A Community of Underwater Photographers Seeks to Bring Underwater Life Into the Light
This article was originally published in the Monterey County Weekly.
If you’ve spent any time watching Shark Week, then you’re one of the countless number of people who’ve been educated, directly or indirectly, about the marine environment by Berkley White and his crew at Backscatter Underwater Video and Photo.
Backscatter, the world’s largest retailer of underwater photography and videography equipment, is “a big fish in a small pond,” as White puts it. The small team, comprising local divemasters and underwater photographers with a zeal for local kelp forests and wildlife, sells equipment to clients working for National Geographic and the Discovery Channel, the team behind Shark Week.
White himself is a renowned underwater photographer (he was an early pioneer of the split shot – half of the frame below the surface, and half above) who travels to exotic destinations to lead underwater photo safaris, where he teaches clients the craft of capturing underwater images. (An upcoming 12-day dive/photography trip to Indonesia runs $10,500 per person.)
Yet the Monterey company, founded by White in 1994, remains true to its local roots. Employees like Dylan Silver, a dedicated diver and photographer, still find time to dive before and after work despite any number of barriers: the low – to mid-50-degree water temperatures in Monterey Bay and limited after-work sunlight hours in winter – not to mention the hassle of wrangling the gear necessary for both scuba diving and photographing. Think fins, mask, regulator, scuba tank, 7-millimeter wetsuit – plus underwater camera housing and charged batteries.
“My goal is to get out once a week, minimum,” Silver says. Backscatter is just across the street from San Carlos Beach, adjacent to the Coast Guard Pier. “I’ll snorkel right around off the beach and poke around with my camera, finding time around working hours.”
For those brave enough to weather the elements, the payoff is a world-class and uncrowded dive site. Just a short swim from San Carlos Beach is one of the only dives accessible from shore enabling people to swim with sea lions and through a kelp forest year-round. The seafloor offers giant sea slugs feeding on tube anemones, sea stars in different colors and, for lucky divers, the chance to spot an octopus.
While White does take some clients out in Monterey Bay to teach diving and photography, for the most part, the water is too cold to run trips frequently. But it doesn’t take much prodding for him to rattle off the places he would take divers keen on photographing local underwater attractions. For landlubbers, Hopkins Marine Station, right off the coastal trail, is a popular spot to catch a glimpse of harbor seals sunning themselves on the rocks. Divers frequent the same spot offshore in hopes of finding a baby harbor seal (or a “football,” as they’re known).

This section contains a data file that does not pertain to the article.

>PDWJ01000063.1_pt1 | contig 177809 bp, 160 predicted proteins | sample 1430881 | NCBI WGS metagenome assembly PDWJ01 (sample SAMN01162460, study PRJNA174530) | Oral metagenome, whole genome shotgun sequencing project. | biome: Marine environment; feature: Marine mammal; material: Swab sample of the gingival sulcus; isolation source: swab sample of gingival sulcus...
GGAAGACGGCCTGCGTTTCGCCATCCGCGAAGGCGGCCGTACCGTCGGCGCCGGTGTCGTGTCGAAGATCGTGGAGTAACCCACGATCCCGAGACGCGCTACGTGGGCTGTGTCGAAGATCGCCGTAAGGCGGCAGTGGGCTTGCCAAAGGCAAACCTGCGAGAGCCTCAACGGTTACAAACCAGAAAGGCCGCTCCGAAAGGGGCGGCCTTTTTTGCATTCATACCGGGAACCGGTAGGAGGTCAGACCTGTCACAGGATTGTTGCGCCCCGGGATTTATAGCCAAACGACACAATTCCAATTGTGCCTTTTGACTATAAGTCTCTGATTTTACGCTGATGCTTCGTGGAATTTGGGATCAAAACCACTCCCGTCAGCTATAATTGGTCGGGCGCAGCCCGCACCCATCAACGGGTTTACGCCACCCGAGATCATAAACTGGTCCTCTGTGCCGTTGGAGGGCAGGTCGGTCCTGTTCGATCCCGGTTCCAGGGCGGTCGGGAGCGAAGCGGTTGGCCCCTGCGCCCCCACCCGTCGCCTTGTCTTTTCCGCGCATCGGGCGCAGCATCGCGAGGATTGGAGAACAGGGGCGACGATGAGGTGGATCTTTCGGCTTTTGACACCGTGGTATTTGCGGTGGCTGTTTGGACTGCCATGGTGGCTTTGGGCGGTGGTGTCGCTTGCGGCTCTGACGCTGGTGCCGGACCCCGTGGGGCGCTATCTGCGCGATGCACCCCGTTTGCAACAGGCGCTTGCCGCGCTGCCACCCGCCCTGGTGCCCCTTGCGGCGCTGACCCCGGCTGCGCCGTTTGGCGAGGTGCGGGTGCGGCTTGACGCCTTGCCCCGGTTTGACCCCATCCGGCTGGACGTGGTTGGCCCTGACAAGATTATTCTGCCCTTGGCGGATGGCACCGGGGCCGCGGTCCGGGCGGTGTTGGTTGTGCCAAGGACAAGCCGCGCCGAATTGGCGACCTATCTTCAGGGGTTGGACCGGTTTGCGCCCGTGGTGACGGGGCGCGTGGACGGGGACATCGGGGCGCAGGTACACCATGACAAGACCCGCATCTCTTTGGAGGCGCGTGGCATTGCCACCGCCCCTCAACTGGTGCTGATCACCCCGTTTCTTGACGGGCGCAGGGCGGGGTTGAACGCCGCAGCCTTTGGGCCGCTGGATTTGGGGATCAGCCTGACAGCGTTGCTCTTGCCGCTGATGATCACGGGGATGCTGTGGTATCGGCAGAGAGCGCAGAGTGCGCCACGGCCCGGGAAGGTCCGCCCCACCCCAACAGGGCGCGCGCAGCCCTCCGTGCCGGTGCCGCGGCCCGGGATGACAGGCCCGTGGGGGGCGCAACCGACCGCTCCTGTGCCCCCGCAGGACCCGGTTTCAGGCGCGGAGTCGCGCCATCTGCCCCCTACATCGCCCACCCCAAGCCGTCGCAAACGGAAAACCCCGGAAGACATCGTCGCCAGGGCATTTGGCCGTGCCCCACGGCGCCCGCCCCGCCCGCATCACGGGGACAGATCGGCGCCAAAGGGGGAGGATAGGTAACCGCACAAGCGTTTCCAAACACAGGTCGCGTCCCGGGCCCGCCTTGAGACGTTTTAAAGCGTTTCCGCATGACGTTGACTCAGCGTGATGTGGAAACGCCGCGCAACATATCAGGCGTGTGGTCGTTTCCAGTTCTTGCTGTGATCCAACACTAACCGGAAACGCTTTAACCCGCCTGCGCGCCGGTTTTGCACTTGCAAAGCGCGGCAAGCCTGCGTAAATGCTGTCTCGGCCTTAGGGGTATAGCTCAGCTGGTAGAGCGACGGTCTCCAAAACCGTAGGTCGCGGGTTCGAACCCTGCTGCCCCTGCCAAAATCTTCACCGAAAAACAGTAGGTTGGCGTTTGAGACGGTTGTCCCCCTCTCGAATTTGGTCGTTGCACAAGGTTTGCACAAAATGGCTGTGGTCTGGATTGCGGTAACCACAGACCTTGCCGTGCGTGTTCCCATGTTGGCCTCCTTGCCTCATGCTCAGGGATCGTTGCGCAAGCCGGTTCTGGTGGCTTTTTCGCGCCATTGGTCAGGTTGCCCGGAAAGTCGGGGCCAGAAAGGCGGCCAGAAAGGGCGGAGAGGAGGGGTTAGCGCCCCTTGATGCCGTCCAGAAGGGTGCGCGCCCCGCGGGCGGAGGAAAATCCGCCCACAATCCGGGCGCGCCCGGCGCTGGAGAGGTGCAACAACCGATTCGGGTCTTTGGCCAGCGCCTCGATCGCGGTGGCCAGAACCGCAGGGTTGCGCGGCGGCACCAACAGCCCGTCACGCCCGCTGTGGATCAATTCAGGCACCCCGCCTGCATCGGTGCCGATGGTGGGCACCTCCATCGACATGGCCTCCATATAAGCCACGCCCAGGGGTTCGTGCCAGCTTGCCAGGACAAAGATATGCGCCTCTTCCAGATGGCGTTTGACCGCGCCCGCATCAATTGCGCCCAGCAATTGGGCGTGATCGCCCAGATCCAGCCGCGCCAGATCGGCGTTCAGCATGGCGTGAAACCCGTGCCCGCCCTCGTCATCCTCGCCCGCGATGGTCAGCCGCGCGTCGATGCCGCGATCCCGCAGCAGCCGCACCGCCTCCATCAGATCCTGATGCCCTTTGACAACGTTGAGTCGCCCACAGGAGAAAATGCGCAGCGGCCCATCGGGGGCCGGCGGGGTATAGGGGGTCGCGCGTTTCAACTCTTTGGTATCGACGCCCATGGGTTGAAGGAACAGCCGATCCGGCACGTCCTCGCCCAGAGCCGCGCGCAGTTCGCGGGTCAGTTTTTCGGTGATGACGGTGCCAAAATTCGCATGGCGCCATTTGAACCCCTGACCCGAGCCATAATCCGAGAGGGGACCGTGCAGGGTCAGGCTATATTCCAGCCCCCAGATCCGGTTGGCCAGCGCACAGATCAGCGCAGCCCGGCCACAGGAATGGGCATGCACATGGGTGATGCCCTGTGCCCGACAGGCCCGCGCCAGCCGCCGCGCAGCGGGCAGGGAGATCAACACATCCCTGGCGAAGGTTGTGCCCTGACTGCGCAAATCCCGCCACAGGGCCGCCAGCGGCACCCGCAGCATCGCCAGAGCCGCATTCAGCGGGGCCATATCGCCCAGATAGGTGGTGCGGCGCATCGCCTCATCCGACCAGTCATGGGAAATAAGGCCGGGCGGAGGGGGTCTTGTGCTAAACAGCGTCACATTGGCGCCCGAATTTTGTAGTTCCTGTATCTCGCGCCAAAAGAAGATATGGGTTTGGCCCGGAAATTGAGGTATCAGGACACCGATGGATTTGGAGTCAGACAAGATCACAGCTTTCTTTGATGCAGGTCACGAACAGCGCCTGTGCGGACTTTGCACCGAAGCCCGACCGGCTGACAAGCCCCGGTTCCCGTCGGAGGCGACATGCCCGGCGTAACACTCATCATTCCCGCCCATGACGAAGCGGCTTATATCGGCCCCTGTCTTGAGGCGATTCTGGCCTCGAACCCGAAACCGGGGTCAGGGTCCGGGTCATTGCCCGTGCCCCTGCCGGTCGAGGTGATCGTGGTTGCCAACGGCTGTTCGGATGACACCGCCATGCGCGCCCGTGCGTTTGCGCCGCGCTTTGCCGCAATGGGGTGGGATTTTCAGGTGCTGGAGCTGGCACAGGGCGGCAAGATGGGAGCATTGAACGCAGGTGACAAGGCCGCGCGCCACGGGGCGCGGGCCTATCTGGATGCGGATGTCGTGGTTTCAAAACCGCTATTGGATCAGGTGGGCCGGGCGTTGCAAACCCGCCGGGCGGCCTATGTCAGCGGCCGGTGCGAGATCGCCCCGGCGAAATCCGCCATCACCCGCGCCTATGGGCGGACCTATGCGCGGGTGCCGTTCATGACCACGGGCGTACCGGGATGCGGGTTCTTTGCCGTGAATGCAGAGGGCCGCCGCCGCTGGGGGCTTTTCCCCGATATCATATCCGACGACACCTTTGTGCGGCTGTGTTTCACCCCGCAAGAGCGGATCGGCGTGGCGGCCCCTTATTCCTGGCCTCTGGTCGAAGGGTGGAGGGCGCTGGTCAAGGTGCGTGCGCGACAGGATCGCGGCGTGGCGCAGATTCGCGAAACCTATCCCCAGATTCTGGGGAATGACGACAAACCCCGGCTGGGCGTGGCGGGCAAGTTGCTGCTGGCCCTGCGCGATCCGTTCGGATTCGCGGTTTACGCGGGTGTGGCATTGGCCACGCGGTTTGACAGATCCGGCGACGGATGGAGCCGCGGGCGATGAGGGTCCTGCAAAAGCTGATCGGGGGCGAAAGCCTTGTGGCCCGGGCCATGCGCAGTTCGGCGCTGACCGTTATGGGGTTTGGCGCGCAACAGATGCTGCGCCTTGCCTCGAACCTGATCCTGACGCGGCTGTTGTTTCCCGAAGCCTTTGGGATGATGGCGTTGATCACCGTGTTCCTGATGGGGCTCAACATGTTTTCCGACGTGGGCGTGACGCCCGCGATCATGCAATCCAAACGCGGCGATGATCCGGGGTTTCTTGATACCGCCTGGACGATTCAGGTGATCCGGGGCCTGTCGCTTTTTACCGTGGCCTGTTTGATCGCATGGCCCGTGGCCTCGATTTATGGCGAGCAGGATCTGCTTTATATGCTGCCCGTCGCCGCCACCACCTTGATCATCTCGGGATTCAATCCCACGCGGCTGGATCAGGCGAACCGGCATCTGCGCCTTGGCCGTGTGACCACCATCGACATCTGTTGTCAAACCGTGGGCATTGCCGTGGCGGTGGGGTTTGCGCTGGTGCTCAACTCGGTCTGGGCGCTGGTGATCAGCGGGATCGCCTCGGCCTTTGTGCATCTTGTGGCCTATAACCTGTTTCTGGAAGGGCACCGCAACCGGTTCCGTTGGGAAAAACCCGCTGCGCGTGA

“Footballs are the most gregarious and friendly animals – they’ll crawl on you, they’ll nibble on your fins, they’ll play with you – all right here, just offshore,” White says.
“Point Lobos is truly one of the greatest dive sites in the world,” he continues. “All of the rocks you see from shore – well, imagine that same scene underwater. It’s got steep cliffs, pinnacles and arches you can dive through.”
In the age of giant internet retailers, Backscatter has managed to stay in business by offering hands-on expertise in a niche market. Topside photographers, as those who shoot pictures above the surface of the water are known, often come to Backscatter knowing little to nothing about what it takes to shoot underwater. That’s where Backscatter’s underwater experience comes into play.
“A typical day will find me talking with customers from all over the world – ranging from people going on family vacations in the Caribbean to Nat Geo and BBC cinematographers filming Blue Planet II,” Silver says. “When the phone rings, you never know who’s going to be on the other end.”
While Silver is an avid diver, he primarily considers himself a photographer and views his job as helping others to learn more about the ocean.
“Photography is a means of accessing places that others can’t get to,” Silver says. “It brings things to life that other people don’t see very often. Change can start with a picture.”
For all of the far-flung destinations White frequents to teach advanced underwater photography – this year will bring excursions to Chuuk in Micronesia and Raja Ampat in Indonesia – he maintains an affinity for the diving found right here in his backyard.
“Monterey is just fantastic,” White says. “We are so lucky to live in a place that’s so wild. It’s changed quite a bit in the 30 years I’ve been here, but there’s still nothing more magical than swimming through the kelp forest with light rays twinkling through.
“A lot of us consider that a religious experience.”